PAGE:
Rayford said it was about being a human like the humans he is sworn to serve and protect.
He takes being a cop very seriously.
“People laugh, but growing up I had a thing for Superman. What more perfect job than being a police officer?” the 23-year-old Dayton native said. “I know I am not bullet proof, but I think police officers are superheroes.”
The 2010 Chaminade Julienne Catholic High School graduate has become a local celeb of sorts since Dayton businesswoman Shawon Brown-Gullette and others posted videos and pictures on social media of him doing the Whip, Nae Nae and the Stanky Leg to Silentó’s hit dance song at the Oregon District food and shopping festival.
He had been at the festival to recruit others into the Dayton PD and took a dance break at the urging of a DJ. A man and woman joined him.
Rayford’s impromptu dance was the buzz of the festival, and I wrote about it Monday on my Dayton.com blog.
Dayton police Lt. Andrew Booher said interacting with the community is exactly what he wants his officers to do.
Rayford seized the opportunity to build community and police relationships, he told me.
Too often the only interaction between police and citizens comes when there is an problem.
Booher said Dayton police are encouraged to not only go to community events, but interact with the community.
“(Don’t) only patrol the streets, but if you have a few moments, stop and talk to a child. A few moments with a child can change their life projection,” he said.
Building stronger ties between police officers and the community has been an even hotter topic in the face of public scrutiny of law enforcement due to a string of police shootings of unarmed blacks around the nation.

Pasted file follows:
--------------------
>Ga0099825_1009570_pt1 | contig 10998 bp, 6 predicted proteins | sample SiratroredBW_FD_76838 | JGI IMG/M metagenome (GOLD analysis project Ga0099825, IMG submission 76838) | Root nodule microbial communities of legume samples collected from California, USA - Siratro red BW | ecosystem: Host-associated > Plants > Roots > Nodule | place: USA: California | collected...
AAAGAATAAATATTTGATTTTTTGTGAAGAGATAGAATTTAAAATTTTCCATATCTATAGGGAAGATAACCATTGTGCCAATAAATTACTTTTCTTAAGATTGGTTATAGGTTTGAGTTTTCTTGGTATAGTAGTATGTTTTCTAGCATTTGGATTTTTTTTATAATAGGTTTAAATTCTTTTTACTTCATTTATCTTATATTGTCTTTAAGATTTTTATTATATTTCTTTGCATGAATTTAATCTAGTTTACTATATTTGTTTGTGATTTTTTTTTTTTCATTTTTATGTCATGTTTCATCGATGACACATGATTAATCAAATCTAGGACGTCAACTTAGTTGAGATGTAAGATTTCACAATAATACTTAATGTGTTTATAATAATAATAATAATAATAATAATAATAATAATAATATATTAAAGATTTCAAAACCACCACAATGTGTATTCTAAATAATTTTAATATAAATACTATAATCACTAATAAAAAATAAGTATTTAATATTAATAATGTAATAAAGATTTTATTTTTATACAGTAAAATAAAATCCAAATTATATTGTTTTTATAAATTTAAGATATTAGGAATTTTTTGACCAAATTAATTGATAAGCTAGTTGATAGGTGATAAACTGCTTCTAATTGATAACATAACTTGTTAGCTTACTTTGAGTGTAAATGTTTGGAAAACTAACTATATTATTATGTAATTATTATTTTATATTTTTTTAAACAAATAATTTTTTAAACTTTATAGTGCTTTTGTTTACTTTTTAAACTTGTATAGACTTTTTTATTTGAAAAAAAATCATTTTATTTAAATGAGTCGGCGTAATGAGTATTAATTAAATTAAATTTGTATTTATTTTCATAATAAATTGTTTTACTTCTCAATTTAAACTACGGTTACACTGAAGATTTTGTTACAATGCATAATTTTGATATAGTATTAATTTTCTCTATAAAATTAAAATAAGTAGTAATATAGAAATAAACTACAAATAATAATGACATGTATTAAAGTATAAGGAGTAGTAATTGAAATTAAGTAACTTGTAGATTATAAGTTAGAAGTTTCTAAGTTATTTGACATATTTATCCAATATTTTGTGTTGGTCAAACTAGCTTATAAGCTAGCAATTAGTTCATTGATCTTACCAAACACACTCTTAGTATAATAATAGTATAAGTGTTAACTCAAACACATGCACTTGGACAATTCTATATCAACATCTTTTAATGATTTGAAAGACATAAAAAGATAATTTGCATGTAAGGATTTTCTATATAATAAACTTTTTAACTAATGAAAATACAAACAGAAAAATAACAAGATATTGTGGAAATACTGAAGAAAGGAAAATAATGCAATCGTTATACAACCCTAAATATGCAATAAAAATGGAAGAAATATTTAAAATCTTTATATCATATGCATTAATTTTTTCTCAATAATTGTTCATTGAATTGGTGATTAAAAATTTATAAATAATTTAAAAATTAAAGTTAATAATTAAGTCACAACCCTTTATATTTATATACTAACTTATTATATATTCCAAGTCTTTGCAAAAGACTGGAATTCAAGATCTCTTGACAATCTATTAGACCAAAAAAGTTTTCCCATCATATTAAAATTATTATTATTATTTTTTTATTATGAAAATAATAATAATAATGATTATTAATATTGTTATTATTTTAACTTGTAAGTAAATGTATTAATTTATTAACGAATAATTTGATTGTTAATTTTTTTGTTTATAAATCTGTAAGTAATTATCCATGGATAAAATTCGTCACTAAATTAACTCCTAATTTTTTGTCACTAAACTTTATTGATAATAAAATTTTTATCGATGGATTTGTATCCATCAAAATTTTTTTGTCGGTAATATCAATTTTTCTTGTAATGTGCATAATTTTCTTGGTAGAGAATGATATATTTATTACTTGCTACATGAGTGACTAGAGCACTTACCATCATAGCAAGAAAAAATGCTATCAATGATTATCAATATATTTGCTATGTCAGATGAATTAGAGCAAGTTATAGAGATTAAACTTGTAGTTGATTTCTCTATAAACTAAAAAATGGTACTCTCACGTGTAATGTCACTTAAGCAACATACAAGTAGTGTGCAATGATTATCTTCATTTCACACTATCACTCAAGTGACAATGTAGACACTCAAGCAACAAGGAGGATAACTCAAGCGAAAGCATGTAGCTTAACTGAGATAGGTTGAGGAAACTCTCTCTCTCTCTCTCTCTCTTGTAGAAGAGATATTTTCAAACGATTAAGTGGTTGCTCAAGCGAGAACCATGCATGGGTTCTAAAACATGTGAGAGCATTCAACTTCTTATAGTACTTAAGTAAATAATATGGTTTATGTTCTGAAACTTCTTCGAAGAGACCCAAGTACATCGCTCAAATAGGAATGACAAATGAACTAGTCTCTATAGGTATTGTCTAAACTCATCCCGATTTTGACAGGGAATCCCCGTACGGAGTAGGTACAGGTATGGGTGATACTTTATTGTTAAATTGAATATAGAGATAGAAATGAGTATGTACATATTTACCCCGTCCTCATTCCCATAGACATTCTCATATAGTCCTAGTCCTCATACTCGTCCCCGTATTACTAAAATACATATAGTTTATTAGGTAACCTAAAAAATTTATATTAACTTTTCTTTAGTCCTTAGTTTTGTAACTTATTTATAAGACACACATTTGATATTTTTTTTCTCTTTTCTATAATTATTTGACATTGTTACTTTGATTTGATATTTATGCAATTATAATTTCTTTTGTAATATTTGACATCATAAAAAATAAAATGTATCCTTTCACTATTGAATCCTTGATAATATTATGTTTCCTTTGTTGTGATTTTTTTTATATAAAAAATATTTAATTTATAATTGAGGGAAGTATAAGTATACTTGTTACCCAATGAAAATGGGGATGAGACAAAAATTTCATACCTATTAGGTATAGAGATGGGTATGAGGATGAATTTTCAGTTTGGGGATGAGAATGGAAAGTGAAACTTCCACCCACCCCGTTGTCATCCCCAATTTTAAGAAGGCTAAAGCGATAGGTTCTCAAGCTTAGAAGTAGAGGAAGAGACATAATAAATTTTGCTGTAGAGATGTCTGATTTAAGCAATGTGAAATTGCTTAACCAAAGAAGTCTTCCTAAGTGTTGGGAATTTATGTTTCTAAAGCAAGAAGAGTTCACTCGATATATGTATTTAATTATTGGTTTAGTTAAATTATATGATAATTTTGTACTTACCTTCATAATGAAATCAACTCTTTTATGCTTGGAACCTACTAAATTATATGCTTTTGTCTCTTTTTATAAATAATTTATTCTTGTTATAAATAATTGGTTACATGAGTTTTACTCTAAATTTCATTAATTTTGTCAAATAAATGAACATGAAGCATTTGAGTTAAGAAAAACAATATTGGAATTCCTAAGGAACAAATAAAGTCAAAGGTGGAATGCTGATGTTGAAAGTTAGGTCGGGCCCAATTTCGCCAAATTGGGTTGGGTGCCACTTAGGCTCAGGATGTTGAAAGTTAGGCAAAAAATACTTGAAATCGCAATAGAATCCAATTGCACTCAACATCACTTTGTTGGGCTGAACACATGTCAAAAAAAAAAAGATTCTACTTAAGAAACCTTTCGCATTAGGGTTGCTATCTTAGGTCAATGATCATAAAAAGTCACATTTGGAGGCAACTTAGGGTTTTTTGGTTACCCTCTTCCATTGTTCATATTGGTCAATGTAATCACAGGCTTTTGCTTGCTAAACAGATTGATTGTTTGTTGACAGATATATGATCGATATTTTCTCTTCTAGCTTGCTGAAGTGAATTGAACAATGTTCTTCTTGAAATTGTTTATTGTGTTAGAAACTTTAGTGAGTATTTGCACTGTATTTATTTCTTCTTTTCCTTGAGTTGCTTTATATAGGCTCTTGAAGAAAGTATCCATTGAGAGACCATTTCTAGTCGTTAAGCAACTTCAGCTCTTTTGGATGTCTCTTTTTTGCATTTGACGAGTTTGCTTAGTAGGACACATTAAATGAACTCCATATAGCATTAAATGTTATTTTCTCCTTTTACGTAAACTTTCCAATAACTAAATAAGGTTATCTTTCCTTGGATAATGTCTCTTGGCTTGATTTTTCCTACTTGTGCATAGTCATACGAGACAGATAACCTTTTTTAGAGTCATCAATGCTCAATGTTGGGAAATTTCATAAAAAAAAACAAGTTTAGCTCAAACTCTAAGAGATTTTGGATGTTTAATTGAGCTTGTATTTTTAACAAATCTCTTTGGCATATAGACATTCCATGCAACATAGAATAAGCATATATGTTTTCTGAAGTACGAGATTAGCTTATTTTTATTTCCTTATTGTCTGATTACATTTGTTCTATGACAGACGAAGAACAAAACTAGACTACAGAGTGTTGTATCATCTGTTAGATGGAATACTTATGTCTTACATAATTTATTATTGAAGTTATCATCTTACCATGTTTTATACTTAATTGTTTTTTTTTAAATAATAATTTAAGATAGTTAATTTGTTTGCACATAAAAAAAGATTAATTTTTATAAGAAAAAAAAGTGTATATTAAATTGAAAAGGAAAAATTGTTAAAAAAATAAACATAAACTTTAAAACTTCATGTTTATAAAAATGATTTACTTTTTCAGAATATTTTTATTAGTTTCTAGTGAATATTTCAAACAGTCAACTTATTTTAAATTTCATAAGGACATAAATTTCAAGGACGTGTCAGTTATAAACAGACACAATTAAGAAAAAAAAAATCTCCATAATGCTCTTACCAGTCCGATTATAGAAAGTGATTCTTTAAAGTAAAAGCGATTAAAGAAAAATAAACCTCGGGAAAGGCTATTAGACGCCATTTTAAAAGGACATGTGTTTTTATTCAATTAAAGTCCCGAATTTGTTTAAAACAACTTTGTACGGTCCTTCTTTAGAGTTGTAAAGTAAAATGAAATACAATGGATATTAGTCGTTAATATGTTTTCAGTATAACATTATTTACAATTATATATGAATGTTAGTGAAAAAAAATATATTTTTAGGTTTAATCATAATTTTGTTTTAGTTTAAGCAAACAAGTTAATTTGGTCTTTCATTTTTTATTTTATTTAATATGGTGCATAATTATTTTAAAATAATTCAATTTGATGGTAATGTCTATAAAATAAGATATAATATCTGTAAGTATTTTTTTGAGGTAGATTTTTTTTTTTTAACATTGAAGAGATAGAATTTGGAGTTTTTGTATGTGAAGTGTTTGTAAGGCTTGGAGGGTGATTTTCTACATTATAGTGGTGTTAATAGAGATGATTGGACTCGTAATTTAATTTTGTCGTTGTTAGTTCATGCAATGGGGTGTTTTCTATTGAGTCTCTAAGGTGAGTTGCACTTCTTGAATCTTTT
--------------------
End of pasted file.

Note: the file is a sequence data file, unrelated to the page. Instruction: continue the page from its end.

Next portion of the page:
Booher said community policing has been emphasized since police Dayton Police Chief Richard Biehl took the city’s top cop spot eight years ago.
This isn’t the first time Rayford has been caught on video being awesome.
“My main thing is to be the cop I wanted when I was a kid,” Rayford said. “I would have love for an officer to come out and played basketball when I was a kid, do dances with me. Just being proactive in the community’s life.”
Rayford’s childhood definitely wasn’t perfect.
Jericia Stevens, Rayford’s mom, was just 15 when she gave birth to him. His father Henry Rayford was only 17.
Rayford credits him mom and other women in his family for making him the man he is today.
“She (Jericia) graduated high school and went to college and got her bachelor’s degree,” he said. “In my family, we don’t have many male role models. I was raised by women, a village of women.”
The eldest of his mom’s three kids and the third oldest of his father’s nine, Rayford said he had relatively small run-ins with police officers when he was a kid. His father and others in his family have been incarcerated.
Rayford said he was on the honor roll at CJ, and family members encouraged him to be an engineer or doctor.
The thought of being that community superhero appealed to him, and he just couldn’t imagine himself behind a desk.
“I am a thrill-seeker,” he said. “I want stuff to be different every day.”
In putting on the uniform, he finds himself a role model not only to those in his family, but people in the entire community.
“You have to have the mindset that you have to excel,” he said. “I don’t want to be the letdown, so I have to get down.”
On a personal note, Rayford is expecting his first child, a daughter, with his girlfriend.
He says he has much to offer the community and wants to be known for more than just his dance moves.
Police officers are part of the community if they are on a police call or not, Rayford said.
“I want my community to know who I am,” he said.” I am just a normal human like you.”